...and young blackberry leaves for my noble steed)
Life is just fine.

In which the garden is a soothing place for me, and so: here's pictures!

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There are big changes on the horizon at Haiku Farm, and I'm more than slightly freaked out.

I'll post details here after Sunday...but until then, I'm spending some time in the garden.

Last year's garden was pathetic, although it did, eventually, produce some vegetables(world's smallest giant pumpkin plant, July 30, 2009)

This year we've been plenty busy again, but the good work provided by our wonderful chickens (who lived in the garden's "Winter Palace" over the winter) has made a big difference in the garden!
(squash and pumpkin plants, August 2010)(baby pumpkins, August 2010)
Here's what's growing around the Farm:These are a medium-sweet variety, and turn a gorgeous shade of purple when they're ripe (late September). Last year I rescued these beauties from beneath 100 years growth of briers, and this year they have been growing like crazy.

Speaking of purple:(purple beans, August 2010)We eat these beans almost every night. We could probab…

In which a friend looks so dang good that I don't even recognize her!

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For reasons unrelated to farm life, I spent a few days in Victoria, BC recently.(If you want to see more about my business there, check out my other blog.)

A certain part of my trip DOES belong on the farm blog, however.

While on the Island, I met up with this very nice lady:
Say "hi" to Jacqui, everybody.

Although Jacqui has never (yet) visited Haiku Farm, she is still a vital contributer to an important facet of our life here. Why?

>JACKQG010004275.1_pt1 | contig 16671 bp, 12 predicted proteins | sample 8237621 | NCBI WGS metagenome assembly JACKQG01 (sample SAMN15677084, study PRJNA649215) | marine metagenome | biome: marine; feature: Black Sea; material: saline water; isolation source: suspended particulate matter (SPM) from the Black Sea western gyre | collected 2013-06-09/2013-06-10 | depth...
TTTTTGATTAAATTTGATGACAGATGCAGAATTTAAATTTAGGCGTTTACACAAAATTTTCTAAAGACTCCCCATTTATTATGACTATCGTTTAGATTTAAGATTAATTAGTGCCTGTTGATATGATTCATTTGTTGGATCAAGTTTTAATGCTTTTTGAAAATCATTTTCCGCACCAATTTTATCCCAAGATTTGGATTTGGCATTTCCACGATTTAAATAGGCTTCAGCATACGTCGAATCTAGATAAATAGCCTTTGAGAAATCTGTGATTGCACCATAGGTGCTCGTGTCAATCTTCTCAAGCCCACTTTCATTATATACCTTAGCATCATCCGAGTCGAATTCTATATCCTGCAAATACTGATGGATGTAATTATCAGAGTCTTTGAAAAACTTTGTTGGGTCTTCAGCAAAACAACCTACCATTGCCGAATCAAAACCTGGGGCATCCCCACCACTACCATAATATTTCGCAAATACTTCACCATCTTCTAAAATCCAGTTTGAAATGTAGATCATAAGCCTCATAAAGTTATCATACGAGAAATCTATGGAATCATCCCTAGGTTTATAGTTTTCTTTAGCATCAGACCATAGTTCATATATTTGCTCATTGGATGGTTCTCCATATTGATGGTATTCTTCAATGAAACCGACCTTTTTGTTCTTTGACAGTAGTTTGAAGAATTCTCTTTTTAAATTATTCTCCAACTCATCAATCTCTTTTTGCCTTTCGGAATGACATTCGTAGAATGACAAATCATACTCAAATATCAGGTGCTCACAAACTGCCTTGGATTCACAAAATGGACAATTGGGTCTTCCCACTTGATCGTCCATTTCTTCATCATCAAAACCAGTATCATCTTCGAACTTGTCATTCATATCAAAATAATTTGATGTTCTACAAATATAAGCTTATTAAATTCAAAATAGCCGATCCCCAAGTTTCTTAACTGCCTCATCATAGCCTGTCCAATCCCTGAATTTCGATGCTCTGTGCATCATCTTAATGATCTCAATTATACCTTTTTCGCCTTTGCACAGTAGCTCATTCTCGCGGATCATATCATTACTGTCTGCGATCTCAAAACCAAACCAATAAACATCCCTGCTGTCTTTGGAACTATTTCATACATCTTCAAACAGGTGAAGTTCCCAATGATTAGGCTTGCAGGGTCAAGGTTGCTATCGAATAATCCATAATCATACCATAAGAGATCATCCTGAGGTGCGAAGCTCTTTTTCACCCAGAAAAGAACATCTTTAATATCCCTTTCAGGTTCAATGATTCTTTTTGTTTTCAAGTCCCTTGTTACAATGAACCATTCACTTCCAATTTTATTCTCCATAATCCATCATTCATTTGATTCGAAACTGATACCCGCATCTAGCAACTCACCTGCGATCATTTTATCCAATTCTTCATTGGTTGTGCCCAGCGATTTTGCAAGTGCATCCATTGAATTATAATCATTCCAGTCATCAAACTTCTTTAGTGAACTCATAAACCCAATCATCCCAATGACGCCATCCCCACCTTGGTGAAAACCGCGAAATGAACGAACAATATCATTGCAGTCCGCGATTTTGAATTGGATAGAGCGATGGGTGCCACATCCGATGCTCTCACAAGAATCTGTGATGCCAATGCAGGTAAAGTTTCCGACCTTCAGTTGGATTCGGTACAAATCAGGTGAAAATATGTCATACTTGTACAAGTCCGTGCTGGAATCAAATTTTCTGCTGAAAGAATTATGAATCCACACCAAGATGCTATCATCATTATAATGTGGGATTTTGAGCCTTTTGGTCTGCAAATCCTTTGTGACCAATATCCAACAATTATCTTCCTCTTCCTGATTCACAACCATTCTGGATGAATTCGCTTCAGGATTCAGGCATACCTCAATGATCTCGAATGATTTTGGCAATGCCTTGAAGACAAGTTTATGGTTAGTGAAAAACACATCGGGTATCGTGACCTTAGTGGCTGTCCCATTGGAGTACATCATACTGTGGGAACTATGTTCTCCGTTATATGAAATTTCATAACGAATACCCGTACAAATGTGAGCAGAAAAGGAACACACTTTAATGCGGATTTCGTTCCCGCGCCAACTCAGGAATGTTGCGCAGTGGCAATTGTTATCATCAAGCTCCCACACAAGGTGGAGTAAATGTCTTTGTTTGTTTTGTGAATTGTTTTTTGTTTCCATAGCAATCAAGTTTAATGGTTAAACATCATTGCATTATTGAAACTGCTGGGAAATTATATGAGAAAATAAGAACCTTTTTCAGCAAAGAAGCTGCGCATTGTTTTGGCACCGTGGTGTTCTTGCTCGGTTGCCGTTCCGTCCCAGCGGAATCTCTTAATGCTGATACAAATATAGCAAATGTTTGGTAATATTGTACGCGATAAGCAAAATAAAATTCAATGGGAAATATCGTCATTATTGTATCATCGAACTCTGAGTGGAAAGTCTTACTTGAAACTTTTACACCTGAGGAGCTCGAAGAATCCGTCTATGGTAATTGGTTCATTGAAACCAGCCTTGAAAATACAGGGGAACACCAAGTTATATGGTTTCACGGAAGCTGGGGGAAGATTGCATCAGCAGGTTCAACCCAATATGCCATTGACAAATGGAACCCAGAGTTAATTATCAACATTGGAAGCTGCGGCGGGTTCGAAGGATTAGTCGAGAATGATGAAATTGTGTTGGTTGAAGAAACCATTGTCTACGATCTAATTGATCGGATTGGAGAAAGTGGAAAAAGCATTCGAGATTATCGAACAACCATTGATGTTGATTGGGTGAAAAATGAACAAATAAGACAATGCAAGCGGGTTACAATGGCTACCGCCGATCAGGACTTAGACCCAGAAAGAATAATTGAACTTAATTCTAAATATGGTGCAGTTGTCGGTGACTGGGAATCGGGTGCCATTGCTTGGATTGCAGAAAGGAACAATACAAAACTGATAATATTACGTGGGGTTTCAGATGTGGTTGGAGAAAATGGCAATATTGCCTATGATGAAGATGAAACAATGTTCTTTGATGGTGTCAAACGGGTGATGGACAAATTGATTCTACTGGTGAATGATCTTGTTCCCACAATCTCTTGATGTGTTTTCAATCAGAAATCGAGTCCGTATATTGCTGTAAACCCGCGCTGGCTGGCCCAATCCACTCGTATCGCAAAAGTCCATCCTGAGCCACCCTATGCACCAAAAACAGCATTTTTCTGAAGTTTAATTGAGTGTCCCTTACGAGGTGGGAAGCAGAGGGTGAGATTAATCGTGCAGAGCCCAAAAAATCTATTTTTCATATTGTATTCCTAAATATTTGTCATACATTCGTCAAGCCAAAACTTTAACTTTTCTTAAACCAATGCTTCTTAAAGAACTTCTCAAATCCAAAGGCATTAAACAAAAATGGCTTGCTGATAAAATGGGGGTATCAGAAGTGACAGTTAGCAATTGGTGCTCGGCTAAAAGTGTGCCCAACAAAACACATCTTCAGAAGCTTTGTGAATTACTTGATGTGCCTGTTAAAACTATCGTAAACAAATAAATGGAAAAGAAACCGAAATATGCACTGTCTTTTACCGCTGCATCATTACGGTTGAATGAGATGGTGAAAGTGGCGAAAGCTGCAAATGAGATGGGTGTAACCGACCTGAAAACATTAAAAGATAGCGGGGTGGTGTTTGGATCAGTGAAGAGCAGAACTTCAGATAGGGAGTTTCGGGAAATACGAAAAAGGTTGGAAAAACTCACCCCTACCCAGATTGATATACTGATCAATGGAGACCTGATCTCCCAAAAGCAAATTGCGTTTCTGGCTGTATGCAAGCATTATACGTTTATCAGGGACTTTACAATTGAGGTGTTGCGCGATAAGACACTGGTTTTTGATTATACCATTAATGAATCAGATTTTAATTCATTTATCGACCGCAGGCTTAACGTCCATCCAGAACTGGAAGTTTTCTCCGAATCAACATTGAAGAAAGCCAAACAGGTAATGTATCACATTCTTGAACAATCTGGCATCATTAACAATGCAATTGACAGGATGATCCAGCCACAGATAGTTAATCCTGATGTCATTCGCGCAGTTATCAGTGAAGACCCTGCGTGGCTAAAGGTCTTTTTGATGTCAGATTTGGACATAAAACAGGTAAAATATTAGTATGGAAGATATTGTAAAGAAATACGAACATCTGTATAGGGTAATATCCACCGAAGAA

Well, let me tell you.

In late 2006, my beloved mare Story had to be put down. It was a very difficult time for all of us. You can read about it here (have a hanky ready).

Less than a week later, I got a phone call from Greener Pastures, a standardbred adoption organization just across the US/Canadian border.

We heard about Story, they said. You made the right decision, you were brave, blah blah blah.

We can't help noticing that you've got an empty stall now.

GP was frantically seeking a place to put a big standie mare who had been adopted earlier…

In which photos of the Oregon Wilderness are shared with all y'all

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Our Great Adventure this year was based around Waldo Lake in the mountains of Central Oregon.

Waldo Lake is the second largest lake in Oregon (anybody wanna guess which is bigger?) and covers about 10 square miles. Because it does not get water from any other lakes or rivers, it is also one of the cleanest, purest bodies of water in the world.
The State of Oregon (finally) resolved last year to disallow gasoline motors on the lake in order to maintain the purity of the water. Good.

I found it interesting that the Forest Service says that Waldo Lake was isolated from humans until the late 1800s, yet the information on the map of the area (which is published by the very same Forest Service) notes that there is evidence of native tribal groups camping and hunting in the area dating back a few thousand years.

Yeah. I'm not gonna touch that.

Lemme tell you what we did and what we saw!

Our original intent was to follow the South Waldo trail for a few miles, and then head uphill on the High Di…